On Friday, Al Roker announced his prostate cancer diagnosis. “It’s a good news-bad news kind of thing,” Al said. “Good news is we caught it early. Not great news is that it’s a little aggressive, so I’m going to be taking some time off to take care of this.” Al has long been an outspoken advocate for prostate health. In 2013, he got a prostate exam live on the Today show.
Prostate cancer is the second most common cancer in American men (behind skin cancer). The American Cancer Society estimates that almost 200,000 new cases will be diagnosed in 2020. One in nine men will be diagnosed with prostate cancer during his lifetime.
If Al’s story made you feel concerned about your own health and prostate cancer risk, keep reading for two important takeaways from his story.
Race is a Risk Factor
Black men and Caribbean men of African descent have higher rates of prostate cancer than men of other races. When cancer develops in these men, they tend to be younger. Asian American and Hispanic/Latino men have lower rates of prostate cancer than non-Hispanic white men. The reasons for differences across races and ethnicities are unclear.
…As Is Age
Al is 65, and that fits with the research.
It’s rare for men younger than 40 to be diagnosed with prostate cancer. However, the chances of having prostate cancer rise rapidly after 50. About 60 percent of cases of prostate cancer are found in men older than 65.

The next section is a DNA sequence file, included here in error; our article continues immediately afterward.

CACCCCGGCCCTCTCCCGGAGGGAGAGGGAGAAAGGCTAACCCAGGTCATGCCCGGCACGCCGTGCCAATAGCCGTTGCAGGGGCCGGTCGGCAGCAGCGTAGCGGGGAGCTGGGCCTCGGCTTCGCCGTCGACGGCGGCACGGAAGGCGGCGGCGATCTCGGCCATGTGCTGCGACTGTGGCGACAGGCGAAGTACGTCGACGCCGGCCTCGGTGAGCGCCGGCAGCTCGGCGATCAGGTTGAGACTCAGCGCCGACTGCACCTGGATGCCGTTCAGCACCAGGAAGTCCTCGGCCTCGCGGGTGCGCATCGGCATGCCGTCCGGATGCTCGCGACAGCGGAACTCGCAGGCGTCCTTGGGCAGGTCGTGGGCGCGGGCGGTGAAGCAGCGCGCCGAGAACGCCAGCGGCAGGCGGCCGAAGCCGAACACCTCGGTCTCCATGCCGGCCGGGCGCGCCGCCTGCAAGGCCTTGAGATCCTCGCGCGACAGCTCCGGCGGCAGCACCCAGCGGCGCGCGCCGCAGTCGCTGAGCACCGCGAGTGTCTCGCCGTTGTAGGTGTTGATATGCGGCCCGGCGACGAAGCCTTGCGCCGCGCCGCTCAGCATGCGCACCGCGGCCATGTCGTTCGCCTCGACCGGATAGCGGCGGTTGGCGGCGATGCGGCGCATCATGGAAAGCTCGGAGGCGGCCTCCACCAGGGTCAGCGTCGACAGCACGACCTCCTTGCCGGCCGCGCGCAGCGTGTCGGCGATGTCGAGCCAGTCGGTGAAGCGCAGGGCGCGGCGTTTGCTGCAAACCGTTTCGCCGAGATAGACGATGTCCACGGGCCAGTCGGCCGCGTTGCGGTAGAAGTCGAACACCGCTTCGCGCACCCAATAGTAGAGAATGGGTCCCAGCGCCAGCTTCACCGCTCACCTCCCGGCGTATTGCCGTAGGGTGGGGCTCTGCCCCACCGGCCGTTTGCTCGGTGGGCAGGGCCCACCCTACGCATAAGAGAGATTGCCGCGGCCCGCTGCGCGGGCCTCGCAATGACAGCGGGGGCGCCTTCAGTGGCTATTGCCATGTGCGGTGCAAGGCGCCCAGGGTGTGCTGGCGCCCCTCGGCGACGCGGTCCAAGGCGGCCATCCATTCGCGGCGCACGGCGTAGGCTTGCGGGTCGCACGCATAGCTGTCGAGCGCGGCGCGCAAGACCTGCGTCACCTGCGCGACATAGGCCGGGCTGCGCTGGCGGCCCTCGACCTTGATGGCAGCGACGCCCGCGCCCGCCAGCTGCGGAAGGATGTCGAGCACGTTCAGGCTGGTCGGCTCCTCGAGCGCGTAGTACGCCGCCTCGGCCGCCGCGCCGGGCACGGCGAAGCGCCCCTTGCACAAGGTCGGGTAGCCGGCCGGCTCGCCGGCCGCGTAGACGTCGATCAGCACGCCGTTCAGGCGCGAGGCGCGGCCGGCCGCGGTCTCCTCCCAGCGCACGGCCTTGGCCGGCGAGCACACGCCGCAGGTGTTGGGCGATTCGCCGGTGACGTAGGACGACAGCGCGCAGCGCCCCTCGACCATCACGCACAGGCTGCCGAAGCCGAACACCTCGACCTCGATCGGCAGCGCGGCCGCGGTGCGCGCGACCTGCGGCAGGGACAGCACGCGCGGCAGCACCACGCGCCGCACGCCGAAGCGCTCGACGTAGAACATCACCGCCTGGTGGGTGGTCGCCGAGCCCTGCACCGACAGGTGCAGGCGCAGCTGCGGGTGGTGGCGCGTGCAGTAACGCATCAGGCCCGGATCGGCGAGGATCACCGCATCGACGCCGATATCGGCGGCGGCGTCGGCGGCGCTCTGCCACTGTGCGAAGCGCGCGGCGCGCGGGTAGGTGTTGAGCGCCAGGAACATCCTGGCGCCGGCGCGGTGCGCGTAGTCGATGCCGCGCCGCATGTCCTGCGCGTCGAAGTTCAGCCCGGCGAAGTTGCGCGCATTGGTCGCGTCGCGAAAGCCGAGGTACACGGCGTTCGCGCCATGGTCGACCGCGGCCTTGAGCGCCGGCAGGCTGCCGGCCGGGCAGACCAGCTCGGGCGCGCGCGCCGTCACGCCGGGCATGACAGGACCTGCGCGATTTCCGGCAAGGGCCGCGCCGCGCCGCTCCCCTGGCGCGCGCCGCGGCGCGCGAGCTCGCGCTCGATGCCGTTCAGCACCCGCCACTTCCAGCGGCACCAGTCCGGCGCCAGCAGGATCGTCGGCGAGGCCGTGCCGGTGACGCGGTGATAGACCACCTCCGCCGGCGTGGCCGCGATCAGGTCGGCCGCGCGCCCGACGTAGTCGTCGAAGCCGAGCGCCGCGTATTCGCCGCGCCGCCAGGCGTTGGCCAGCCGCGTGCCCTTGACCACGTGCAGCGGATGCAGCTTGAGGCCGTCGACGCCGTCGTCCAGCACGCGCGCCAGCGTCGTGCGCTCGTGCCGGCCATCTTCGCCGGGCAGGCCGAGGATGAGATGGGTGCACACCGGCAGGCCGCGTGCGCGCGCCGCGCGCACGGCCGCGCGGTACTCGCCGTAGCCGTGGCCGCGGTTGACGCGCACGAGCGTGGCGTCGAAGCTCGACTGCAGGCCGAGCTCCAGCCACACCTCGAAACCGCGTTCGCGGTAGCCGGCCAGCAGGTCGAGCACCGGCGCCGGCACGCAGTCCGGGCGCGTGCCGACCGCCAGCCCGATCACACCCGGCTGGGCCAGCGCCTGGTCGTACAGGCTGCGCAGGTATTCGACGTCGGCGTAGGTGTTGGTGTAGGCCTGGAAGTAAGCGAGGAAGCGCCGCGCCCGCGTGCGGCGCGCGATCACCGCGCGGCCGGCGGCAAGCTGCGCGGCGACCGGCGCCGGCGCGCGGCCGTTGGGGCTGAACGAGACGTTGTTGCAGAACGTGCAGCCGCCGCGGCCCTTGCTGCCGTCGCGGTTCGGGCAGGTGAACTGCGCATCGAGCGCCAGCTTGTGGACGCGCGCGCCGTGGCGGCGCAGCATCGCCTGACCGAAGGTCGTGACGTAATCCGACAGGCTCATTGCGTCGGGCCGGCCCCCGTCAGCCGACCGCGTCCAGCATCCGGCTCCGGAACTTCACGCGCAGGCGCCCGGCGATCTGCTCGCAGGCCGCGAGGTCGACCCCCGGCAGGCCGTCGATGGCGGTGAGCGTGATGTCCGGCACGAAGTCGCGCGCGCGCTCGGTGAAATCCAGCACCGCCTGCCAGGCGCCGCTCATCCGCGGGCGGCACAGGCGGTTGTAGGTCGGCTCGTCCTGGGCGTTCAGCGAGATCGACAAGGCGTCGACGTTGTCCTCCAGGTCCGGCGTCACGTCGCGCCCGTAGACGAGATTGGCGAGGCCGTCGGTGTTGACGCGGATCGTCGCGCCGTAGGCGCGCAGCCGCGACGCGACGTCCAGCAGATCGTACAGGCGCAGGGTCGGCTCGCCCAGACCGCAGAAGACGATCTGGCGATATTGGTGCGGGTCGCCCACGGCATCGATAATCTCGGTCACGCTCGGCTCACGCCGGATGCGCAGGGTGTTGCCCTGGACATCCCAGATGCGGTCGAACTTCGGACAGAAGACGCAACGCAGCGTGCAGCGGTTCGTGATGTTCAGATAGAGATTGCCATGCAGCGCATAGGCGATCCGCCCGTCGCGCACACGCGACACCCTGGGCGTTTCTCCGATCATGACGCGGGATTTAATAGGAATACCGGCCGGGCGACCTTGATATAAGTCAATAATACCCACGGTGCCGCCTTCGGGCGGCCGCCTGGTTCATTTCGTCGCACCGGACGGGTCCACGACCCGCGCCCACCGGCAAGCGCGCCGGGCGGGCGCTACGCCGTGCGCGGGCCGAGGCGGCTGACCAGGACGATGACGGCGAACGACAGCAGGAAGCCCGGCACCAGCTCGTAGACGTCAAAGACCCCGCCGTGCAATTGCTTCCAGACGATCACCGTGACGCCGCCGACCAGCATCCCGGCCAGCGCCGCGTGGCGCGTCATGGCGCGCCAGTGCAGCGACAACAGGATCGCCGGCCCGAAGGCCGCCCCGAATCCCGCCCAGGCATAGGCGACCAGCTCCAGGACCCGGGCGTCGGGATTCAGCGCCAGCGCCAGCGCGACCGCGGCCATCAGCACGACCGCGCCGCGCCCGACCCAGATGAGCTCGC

We recommend prostate cancer screening begins at 40. However, if you have risk factors, ask your urologist about starting screening earlier.
Prostate Cancer Screening
The best way to survive cancer is through early detection. Prostate cancer is found through regular prostate cancer screening.
Prostate cancer screening has two parts. The first part is a blood test. Blood is drawn from the arm and checked in a lab for levels of prostate-specific antigen (PSA). PSA is a protein that’s made in the prostate gland. Elevated levels of PSA may indicate prostate cancer. PSA levels can be affected by other conditions, like an enlarged prostate or urinary tract infection.
The second part is a digital rectal exam (DRE). During a DRE, a urologist inserts a gloved finger into your rectum and checks your prostate. Your urologist is looking for any abnormalities that could indicate cancer.
Both parts of the screening need to be completed. Each part of the prostate cancer screening provides unique information to your urologist and gives them the best chances for detecting prostate cancer early.
If you’re ready for your first prostate cancer screening or you’re due for your next, make an appointment today.